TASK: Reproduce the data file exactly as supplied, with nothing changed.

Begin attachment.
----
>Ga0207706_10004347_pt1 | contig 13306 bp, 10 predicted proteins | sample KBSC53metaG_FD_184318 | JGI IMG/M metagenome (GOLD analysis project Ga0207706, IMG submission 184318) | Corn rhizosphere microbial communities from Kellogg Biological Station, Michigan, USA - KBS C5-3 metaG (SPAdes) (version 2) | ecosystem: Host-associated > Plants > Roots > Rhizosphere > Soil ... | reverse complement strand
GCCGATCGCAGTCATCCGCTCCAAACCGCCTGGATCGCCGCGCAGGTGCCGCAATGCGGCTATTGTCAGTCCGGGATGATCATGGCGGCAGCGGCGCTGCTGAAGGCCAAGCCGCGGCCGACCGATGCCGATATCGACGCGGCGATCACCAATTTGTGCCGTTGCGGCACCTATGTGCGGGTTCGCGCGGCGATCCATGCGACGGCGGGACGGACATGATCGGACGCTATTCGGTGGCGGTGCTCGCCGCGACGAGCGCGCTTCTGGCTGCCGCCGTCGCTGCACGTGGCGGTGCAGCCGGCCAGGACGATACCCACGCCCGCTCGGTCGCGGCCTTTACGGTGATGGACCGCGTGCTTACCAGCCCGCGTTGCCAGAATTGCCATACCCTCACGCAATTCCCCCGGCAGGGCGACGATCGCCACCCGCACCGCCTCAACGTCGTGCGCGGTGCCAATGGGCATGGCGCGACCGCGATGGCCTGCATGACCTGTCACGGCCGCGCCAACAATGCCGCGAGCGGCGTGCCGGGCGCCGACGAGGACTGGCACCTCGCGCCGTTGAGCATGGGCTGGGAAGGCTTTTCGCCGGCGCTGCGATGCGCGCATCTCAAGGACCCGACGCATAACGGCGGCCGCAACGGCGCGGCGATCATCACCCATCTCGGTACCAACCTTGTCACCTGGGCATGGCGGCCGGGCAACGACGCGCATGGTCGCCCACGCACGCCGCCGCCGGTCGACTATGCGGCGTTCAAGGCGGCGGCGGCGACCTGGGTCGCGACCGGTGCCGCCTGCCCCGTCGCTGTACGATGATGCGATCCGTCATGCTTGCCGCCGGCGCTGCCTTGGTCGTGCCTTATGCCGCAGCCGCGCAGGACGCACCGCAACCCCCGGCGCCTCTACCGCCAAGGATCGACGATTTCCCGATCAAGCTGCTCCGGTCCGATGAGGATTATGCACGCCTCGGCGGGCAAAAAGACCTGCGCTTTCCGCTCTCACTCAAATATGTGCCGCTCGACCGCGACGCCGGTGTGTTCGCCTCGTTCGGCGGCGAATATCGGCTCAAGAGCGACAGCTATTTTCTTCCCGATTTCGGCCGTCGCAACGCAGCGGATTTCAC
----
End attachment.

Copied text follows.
>Ga0207706_10004347_pt1 | contig 13306 bp, 10 predicted proteins | sample KBSC53metaG_FD_184318 | JGI IMG/M metagenome (GOLD analysis project Ga0207706, IMG submission 184318) | Corn rhizosphere microbial communities from Kellogg Biological Station, Michigan, USA - KBS C5-3 metaG (SPAdes) (version 2) | ecosystem: Host-associated > Plants > Roots > Rhizosphere > Soil ... | reverse complement strand
GCCGATCGCAGTCATCCGCTCCAAACCGCCTGGATCGCCGCGCAGGTGCCGCAATGCGGCTATTGTCAGTCCGGGATGATCATGGCGGCAGCGGCGCTGCTGAAGGCCAAGCCGCGGCCGACCGATGCCGATATCGACGCGGCGATCACCAATTTGTGCCGTTGCGGCACCTATGTGCGGGTTCGCGCGGCGATCCATGCGACGGCGGGACGGACATGATCGGACGCTATTCGGTGGCGGTGCTCGCCGCGACGAGCGCGCTTCTGGCTGCCGCCGTCGCTGCACGTGGCGGTGCAGCCGGCCAGGACGATACCCACGCCCGCTCGGTCGCGGCCTTTACGGTGATGGACCGCGTGCTTACCAGCCCGCGTTGCCAGAATTGCCATACCCTCACGCAATTCCCCCGGCAGGGCGACGATCGCCACCCGCACCGCCTCAACGTCGTGCGCGGTGCCAATGGGCATGGCGCGACCGCGATGGCCTGCATGACCTGTCACGGCCGCGCCAACAATGCCGCGAGCGGCGTGCCGGGCGCCGACGAGGACTGGCACCTCGCGCCGTTGAGCATGGGCTGGGAAGGCTTTTCGCCGGCGCTGCGATGCGCGCATCTCAAGGACCCGACGCATAACGGCGGCCGCAACGGCGCGGCGATCATCACCCATCTCGGTACCAACCTTGTCACCTGGGCATGGCGGCCGGGCAACGACGCGCATGGTCGCCCACGCACGCCGCCGCCGGTCGACTATGCGGCGTTCAAGGCGGCGGCGGCGACCTGGGTCGCGACCGGTGCCGCCTGCCCCGTCGCTGTACGATGATGCGATCCGTCATGCTTGCCGCCGGCGCTGCCTTGGTCGTGCCTTATGCCGCAGCCGCGCAGGACGCACCGCAACCCCCGGCGCCTCTACCGCCAAGGATCGACGATTTCCCGATCAAGCTGCTCCGGTCCGATGAGGATTATGCACGCCTCGGCGGGCAAAAAGACCTGCGCTTTCCGCTCTCACTCAAATATGTGCCGCTCGACCGCGACGCCGGTGTGTTCGCCTCGTTCGGCGGCGAATATCGGCTCAAGAGCGACAGCTATTTTCTTCCCGATTTCGGCCGTCGCAACGCAGCGGATTTCAC